Sebastian Vettel had doubts that Red Bull got his strategy right in the Turkish Grand Prix and made his displeasure plain in the post-race press conference.
And the team trod a fine line with the rule book by issuing a covert order to Vettel late in the race preventing him from overtaking team mate Mark Webber.
Vettel’s race was thrown into disarray when he ran wide on the first lap, letting Jenson Button into the lead.
That left the team searching for a way to get around the Brawn and they elected to use a three-stop strategy to do it. That rested on Vettel overtaking Button on the track – which didn’t happen – and the further time loss relegated Vettel to third behind team mate Webber.
In many ways, this was a repeat of what happened to Rubens Barrichello at Spain, when a three-stop strategy dropped him from first to second behind team mate Button.
In the closing stages of the race Vettel quickly closed in on Webber, cutting his lead to a little over a second. This reality was contradicted by the team, who told Vettel that Webber was quicker:
Mark is faster, mark is faster. Sebastian: save your car, save your car. Mark is faster.
The sub-text to the message was unmistakeable – Vettel was being ordered not to overtake Webber.
Most F1 fans have an opinion about whether team orders like this are good for the sport or not. But Horner muddied the water further immediately after the race by insisting “the pace was identical”. He added that, with new engines in the RB5s, they wanted to take the opportunity to preserve them.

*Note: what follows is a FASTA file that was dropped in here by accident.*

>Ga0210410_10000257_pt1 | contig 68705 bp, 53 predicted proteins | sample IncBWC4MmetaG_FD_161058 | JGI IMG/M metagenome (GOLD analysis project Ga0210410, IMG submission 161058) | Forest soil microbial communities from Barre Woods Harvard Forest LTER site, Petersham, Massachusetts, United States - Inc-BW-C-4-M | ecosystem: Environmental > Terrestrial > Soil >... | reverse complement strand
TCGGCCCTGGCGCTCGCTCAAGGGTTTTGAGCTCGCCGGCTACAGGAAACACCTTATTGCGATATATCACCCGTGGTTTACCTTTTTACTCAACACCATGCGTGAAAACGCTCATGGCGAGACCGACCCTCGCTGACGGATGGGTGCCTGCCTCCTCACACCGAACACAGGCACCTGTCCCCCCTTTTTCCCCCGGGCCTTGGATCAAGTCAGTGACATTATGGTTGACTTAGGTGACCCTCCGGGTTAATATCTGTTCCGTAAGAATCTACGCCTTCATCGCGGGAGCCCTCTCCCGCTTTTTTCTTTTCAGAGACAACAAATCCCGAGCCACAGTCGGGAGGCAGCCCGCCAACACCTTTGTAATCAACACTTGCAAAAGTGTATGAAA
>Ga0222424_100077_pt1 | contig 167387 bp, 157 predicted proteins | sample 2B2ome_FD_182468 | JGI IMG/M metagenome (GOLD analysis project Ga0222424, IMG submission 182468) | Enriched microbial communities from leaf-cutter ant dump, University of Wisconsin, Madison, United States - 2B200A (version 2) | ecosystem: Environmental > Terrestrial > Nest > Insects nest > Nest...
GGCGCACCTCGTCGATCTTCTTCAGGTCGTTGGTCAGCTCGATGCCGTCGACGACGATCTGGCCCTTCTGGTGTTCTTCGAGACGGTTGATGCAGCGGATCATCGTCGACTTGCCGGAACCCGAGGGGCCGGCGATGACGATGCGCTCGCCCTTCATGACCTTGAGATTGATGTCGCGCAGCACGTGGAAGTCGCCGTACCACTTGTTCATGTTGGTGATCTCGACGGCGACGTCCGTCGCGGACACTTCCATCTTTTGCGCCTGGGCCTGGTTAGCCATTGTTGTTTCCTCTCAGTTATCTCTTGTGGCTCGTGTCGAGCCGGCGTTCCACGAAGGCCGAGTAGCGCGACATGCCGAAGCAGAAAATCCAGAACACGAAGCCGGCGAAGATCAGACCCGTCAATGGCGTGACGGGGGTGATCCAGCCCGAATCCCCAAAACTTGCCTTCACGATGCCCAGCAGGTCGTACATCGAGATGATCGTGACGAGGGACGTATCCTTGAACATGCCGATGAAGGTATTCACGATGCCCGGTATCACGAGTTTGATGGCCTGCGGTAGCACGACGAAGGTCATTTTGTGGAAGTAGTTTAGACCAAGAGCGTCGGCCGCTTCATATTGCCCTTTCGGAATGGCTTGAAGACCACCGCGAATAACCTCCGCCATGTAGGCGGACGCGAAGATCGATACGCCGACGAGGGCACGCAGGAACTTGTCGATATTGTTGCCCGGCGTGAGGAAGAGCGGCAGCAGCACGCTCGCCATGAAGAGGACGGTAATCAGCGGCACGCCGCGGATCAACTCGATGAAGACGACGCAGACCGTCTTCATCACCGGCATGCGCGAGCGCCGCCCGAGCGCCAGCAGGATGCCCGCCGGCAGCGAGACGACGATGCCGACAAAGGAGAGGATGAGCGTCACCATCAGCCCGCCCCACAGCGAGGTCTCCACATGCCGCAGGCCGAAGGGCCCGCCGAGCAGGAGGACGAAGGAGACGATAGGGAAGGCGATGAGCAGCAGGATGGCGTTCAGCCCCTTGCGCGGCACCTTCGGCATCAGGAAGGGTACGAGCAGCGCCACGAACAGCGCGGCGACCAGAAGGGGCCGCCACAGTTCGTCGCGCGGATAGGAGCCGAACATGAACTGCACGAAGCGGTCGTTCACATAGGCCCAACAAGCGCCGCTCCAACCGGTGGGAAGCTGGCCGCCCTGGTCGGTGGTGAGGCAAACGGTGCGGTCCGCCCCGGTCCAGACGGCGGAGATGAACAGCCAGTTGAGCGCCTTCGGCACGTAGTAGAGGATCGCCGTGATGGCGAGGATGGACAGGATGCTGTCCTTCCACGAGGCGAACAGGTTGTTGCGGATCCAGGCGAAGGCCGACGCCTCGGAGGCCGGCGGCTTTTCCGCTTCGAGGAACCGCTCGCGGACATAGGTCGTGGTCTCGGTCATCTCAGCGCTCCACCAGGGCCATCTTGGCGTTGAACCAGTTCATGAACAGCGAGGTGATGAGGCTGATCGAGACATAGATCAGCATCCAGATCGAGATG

After what happened to McLaren at Australia, he might want to take more care about offering a consistent explanation for what happened – and not picking a version of events so obviously at odds with the facts. Here’s how his drivers’ lap times compared after Vettel completed his final pit stop:
After the race Vettel was more concerned about the strategy mistake:
I was quite surprised we stayed on a three-stop strategy at the first pit stop. From what we had discussed before the race, if we found ourself behind Jenson it made no sense to stay on a three-stop.
Vettel stuck to the team’s version of events regarding the Webber instruction:
They didn’t really say not to pass Mark. I got the message ‘Mark is faster than you’. I thought I better keep this one for myself.
There seems little doubt that Red Bull got Vettel’s strategy wrong. But was ordering him not to pass Webber the right thing to do?